A satirical comment in the National Post, while southern Alberta deals with the aftermath of a devastating flood, has infuriated many.
While discussing Calgary's commendable strength after the flood, with no major crime or rioting, writer Chris Selley says, Edmonton "would be a smoking hole in the ground at this point, infested with twitchy-eyed, machete-wielding savages."
The comment touched a lot of nerves, including Edmonton mayor Stephen Mandel and James Cumming CEO and President of Edmonton Chamber.
In a letter to the editor, Cumming says the comment "is a vicious slur on the people of Edmonton," and is a double-barrelled insult.
"It unjustly maligns the dedicated and heartfelt efforts of Edmontonians to assist our neighbors, friends, families and colleagues in Calgary during relief efforts. And his statement directly calls into question the ability of Edmonton to cope with crisis," Cumming writes.
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"As a lifelong Edmontonian I find it disgusting that in your haste to produce biting commentary, your editorial team did not pause to consider the impact upon others of the words of the writer printed on the page."
Edmonton mayor Mandel was furious over the comments, saying he doesn't read the National Post and doesn't understand why anyone in Edmonton would and that he would like to see the city pull advertising from the Postmedia News, which includes the Edmonton Journal, iNews880 news reports.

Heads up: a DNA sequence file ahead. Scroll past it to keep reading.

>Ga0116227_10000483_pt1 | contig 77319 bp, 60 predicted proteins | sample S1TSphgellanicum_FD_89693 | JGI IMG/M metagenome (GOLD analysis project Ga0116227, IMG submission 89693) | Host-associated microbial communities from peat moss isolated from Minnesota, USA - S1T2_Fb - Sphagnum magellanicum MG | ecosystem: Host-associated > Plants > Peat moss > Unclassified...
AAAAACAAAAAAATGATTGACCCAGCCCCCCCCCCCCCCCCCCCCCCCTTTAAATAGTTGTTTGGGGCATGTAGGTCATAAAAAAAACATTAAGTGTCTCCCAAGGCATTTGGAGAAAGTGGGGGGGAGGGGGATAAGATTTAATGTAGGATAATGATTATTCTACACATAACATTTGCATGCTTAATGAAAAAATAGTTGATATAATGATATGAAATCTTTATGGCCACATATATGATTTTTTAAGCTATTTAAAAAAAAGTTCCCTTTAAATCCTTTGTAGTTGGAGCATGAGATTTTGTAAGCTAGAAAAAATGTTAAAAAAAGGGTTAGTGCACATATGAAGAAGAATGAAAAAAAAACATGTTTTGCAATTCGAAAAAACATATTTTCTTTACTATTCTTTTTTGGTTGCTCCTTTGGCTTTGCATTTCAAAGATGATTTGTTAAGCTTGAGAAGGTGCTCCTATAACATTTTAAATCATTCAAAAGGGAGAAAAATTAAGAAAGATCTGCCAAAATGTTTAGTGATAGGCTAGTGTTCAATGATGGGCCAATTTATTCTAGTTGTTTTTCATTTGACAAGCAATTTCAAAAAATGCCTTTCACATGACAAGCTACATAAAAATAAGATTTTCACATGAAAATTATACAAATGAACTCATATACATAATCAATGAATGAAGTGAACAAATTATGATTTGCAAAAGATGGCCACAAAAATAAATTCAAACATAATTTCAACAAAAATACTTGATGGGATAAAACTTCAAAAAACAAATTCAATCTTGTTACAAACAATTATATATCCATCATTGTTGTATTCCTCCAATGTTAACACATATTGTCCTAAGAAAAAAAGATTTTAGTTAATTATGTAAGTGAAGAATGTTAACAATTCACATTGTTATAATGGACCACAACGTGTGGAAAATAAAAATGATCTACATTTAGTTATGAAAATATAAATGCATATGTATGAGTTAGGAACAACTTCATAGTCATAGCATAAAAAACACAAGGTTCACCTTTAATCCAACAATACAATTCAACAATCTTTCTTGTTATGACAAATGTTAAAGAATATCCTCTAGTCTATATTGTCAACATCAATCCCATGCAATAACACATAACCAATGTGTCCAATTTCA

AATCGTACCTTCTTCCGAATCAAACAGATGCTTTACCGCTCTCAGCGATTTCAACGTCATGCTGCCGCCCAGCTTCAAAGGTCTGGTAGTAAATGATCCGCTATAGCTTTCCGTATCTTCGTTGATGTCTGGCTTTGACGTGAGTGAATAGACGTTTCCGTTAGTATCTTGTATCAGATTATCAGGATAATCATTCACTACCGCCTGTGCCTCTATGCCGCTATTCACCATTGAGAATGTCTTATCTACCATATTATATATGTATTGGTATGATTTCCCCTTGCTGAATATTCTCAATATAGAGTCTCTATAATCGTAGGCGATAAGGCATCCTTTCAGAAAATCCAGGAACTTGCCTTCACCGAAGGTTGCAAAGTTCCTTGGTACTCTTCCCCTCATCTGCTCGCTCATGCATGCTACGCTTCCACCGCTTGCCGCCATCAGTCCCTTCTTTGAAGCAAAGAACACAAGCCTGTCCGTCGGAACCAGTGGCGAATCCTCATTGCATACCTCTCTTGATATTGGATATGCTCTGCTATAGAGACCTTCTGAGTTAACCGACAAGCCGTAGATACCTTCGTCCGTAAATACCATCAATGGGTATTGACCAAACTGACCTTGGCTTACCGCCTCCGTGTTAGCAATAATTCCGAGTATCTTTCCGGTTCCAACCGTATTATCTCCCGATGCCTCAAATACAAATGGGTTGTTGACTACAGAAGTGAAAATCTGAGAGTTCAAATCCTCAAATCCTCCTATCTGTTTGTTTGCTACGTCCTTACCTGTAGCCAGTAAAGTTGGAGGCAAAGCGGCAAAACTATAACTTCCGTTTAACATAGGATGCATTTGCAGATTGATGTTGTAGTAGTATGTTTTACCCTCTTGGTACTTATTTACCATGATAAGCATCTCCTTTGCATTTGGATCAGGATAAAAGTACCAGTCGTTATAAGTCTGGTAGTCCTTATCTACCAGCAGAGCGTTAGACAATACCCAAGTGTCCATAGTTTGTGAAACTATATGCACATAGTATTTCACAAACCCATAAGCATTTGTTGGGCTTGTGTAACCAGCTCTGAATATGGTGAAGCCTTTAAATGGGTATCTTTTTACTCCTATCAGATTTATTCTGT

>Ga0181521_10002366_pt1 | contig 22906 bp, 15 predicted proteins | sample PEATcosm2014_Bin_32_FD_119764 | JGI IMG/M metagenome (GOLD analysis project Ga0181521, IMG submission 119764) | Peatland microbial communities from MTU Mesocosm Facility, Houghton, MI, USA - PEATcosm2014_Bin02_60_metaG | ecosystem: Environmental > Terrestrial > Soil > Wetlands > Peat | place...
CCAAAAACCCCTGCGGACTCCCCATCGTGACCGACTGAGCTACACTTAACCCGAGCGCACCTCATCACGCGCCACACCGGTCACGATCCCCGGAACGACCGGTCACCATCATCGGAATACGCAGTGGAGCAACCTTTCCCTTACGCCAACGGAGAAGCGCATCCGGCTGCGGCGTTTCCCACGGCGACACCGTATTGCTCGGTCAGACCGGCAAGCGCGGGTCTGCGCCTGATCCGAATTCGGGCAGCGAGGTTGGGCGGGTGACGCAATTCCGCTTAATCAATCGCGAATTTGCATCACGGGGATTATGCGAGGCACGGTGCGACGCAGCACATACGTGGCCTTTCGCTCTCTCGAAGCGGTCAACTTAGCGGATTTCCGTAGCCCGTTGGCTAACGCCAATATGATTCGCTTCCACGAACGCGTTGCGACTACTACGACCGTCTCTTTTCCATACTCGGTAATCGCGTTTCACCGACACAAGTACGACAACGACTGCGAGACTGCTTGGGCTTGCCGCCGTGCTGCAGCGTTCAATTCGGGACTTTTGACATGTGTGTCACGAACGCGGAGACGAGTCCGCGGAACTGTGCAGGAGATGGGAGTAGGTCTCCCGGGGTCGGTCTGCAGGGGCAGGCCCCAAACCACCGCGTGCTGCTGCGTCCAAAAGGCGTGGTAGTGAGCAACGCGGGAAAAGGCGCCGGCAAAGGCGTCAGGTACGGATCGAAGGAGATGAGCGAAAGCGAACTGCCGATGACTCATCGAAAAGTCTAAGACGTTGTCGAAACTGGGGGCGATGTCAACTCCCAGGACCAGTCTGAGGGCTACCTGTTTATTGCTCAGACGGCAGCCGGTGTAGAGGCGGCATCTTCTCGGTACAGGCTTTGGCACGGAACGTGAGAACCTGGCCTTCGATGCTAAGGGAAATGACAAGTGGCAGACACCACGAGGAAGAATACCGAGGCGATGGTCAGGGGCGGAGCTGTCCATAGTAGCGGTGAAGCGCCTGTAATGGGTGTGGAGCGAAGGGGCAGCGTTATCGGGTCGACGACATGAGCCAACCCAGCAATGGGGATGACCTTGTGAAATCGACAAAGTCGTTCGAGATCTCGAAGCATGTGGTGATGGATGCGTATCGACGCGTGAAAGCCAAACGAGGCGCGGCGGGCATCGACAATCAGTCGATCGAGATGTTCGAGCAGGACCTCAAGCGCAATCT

"I don't think I can express how mad I am in language that I can have over any kind of media," said Mandel, adding that "I've never been so insulted in my life by something so rude and so despicable," iNews880 news adds.
Chris Selley responded to Mandel's criticism on Twitter saying, "People. A JOKE. GOOD LORD."
Some responded to Selley saying the joke had not been understood others asked him to apologize already.
The hash tag MacheteSomethingYEG became popular on Twitter, as Albertans took sides or joked about the situation.
The city of Edmonton has continuously offered its support to Calgary, including sending Edmonton police officers and fire and safety personnel.
Read the full comment from the National Post below.
The Calgary Herald‘s editorialists could not be more proud of how those affected by terrible flooding over the weekend in Calgary and other communities conducted themselves. “It all adds up to one giant, collective effort, a well-oiled machine that slipped seamlessly into action with no hitches,” they write. “There was no major crime, there was no rioting. That sort of thing has happened elsewhere because disasters can bring out the worst in people. But that’s not southern Alberta’s way and never has been.” Edmonton, for example, would be a smoking hole in the ground at this point, infested with twitchy-eyed, machete-wielding savages.
The Herald‘s Don Braid thinks Premier Alison Redford’s pledge to pay for all flood relief, “regardless of cost,” constitutes “a surprisingly open-ended promise from a premier who only months ago said: ‘We’re out of money.’” He’s not complaining, by any means; as he says, it must come as a relief for those without insurance in particular. But it will make a significant dent in the province’s bottom line, and the inevitable complaints over slow or botched repairs will now land squarely on Redford’s shoulders. As Braid says, you can’t accuse her of “wimping out in a crisis.”